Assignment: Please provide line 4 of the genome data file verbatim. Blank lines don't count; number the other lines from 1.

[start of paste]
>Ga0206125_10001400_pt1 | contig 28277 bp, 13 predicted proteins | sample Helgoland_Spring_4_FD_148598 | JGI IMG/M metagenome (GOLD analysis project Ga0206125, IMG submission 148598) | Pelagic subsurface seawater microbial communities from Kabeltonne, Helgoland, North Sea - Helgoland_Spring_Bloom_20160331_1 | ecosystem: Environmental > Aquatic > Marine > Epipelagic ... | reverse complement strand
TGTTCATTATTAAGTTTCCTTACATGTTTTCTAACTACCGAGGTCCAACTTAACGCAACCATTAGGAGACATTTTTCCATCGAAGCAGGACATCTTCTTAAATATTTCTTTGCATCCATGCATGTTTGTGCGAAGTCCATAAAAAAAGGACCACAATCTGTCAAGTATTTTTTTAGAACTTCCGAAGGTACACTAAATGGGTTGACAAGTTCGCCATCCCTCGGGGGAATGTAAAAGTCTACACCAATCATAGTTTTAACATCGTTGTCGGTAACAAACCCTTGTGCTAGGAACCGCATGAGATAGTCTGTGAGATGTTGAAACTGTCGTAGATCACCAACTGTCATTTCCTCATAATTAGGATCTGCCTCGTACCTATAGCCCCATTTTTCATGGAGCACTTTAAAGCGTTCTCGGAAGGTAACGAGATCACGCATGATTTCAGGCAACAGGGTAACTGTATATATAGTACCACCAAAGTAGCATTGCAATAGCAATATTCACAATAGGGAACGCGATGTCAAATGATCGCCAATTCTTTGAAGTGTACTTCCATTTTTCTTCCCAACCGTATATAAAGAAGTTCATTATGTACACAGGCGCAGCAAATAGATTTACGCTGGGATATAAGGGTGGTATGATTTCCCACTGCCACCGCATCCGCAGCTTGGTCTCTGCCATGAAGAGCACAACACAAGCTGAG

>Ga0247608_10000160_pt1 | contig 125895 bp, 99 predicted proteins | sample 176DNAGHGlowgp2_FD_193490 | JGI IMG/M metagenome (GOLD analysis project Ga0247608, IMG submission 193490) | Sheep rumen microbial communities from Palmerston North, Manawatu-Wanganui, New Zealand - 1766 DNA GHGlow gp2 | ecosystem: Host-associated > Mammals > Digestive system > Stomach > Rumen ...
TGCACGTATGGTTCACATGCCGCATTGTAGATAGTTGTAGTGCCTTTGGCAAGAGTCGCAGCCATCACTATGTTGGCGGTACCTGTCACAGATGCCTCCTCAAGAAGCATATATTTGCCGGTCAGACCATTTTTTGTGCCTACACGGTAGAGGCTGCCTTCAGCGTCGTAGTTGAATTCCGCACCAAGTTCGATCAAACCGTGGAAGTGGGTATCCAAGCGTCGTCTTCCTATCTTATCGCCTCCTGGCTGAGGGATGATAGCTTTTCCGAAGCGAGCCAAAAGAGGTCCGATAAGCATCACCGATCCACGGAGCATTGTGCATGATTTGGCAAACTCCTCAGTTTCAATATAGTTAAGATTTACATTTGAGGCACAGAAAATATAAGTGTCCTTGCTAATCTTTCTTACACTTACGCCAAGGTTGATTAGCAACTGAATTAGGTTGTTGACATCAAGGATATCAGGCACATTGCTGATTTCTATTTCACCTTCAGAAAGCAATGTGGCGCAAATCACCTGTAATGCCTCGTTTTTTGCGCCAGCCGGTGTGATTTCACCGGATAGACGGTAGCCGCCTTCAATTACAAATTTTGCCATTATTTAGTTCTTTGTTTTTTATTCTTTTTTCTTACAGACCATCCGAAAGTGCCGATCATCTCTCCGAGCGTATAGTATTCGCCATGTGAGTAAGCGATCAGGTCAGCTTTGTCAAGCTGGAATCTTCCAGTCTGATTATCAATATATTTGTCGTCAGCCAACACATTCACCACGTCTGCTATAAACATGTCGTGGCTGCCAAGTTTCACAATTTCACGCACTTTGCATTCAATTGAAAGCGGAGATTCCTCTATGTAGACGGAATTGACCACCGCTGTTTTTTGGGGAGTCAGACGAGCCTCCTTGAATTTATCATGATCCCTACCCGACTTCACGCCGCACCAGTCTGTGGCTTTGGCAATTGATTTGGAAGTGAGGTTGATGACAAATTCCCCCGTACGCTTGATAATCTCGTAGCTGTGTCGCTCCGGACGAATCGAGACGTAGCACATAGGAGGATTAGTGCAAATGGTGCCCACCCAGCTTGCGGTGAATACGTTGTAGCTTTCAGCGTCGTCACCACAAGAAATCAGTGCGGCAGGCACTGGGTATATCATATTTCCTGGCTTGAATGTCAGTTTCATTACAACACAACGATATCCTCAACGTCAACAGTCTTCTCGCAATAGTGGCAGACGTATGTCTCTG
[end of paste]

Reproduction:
TGCACGTATGGTTCACATGCCGCATTGTAGATAGTTGTAGTGCCTTTGGCAAGAGTCGCAGCCATCACTATGTTGGCGGTACCTGTCACAGATGCCTCCTCAAGAAGCATATATTTGCCGGTCAGACCATTTTTTGTGCCTACACGGTAGAGGCTGCCTTCAGCGTCGTAGTTGAATTCCGCACCAAGTTCGATCAAACCGTGGAAGTGGGTATCCAAGCGTCGTCTTCCTATCTTATCGCCTCCTGGCTGAGGGATGATAGCTTTTCCGAAGCGAGCCAAAAGAGGTCCGATAAGCATCACCGATCCACGGAGCATTGTGCATGATTTGGCAAACTCCTCAGTTTCAATATAGTTAAGATTTACATTTGAGGCACAGAAAATATAAGTGTCCTTGCTAATCTTTCTTACACTTACGCCAAGGTTGATTAGCAACTGAATTAGGTTGTTGACATCAAGGATATCAGGCACATTGCTGATTTCTATTTCACCTTCAGAAAGCAATGTGGCGCAAATCACCTGTAATGCCTCGTTTTTTGCGCCAGCCGGTGTGATTTCACCGGATAGACGGTAGCCGCCTTCAATTACAAATTTTGCCATTATTTAGTTCTTTGTTTTTTATTCTTTTTTCTTACAGACCATCCGAAAGTGCCGATCATCTCTCCGAGCGTATAGTATTCGCCATGTGAGTAAGCGATCAGGTCAGCTTTGTCAAGCTGGAATCTTCCAGTCTGATTATCAATATATTTGTCGTCAGCCAACACATTCACCACGTCTGCTATAAACATGTCGTGGCTGCCAAGTTTCACAATTTCACGCACTTTGCATTCAATTGAAAGCGGAGATTCCTCTATGTAGACGGAATTGACCACCGCTGTTTTTTGGGGAGTCAGACGAGCCTCCTTGAATTTATCATGATCCCTACCCGACTTCACGCCGCACCAGTCTGTGGCTTTGGCAATTGATTTGGAAGTGAGGTTGATGACAAATTCCCCCGTACGCTTGATAATCTCGTAGCTGTGTCGCTCCGGACGAATCGAGACGTAGCACATAGGAGGATTAGTGCAAATGGTGCCCACCCAGCTTGCGGTGAATACGTTGTAGCTTTCAGCGTCGTCACCACAAGAAATCAGTGCGGCAGGCACTGGGTATATCATATTTCCTGGCTTGAATGTCAGTTTCATTACAACACAACGATATCCTCAACGTCAACAGTCTTCTCGCAATAGTGGCAGACGTATGTCTCTG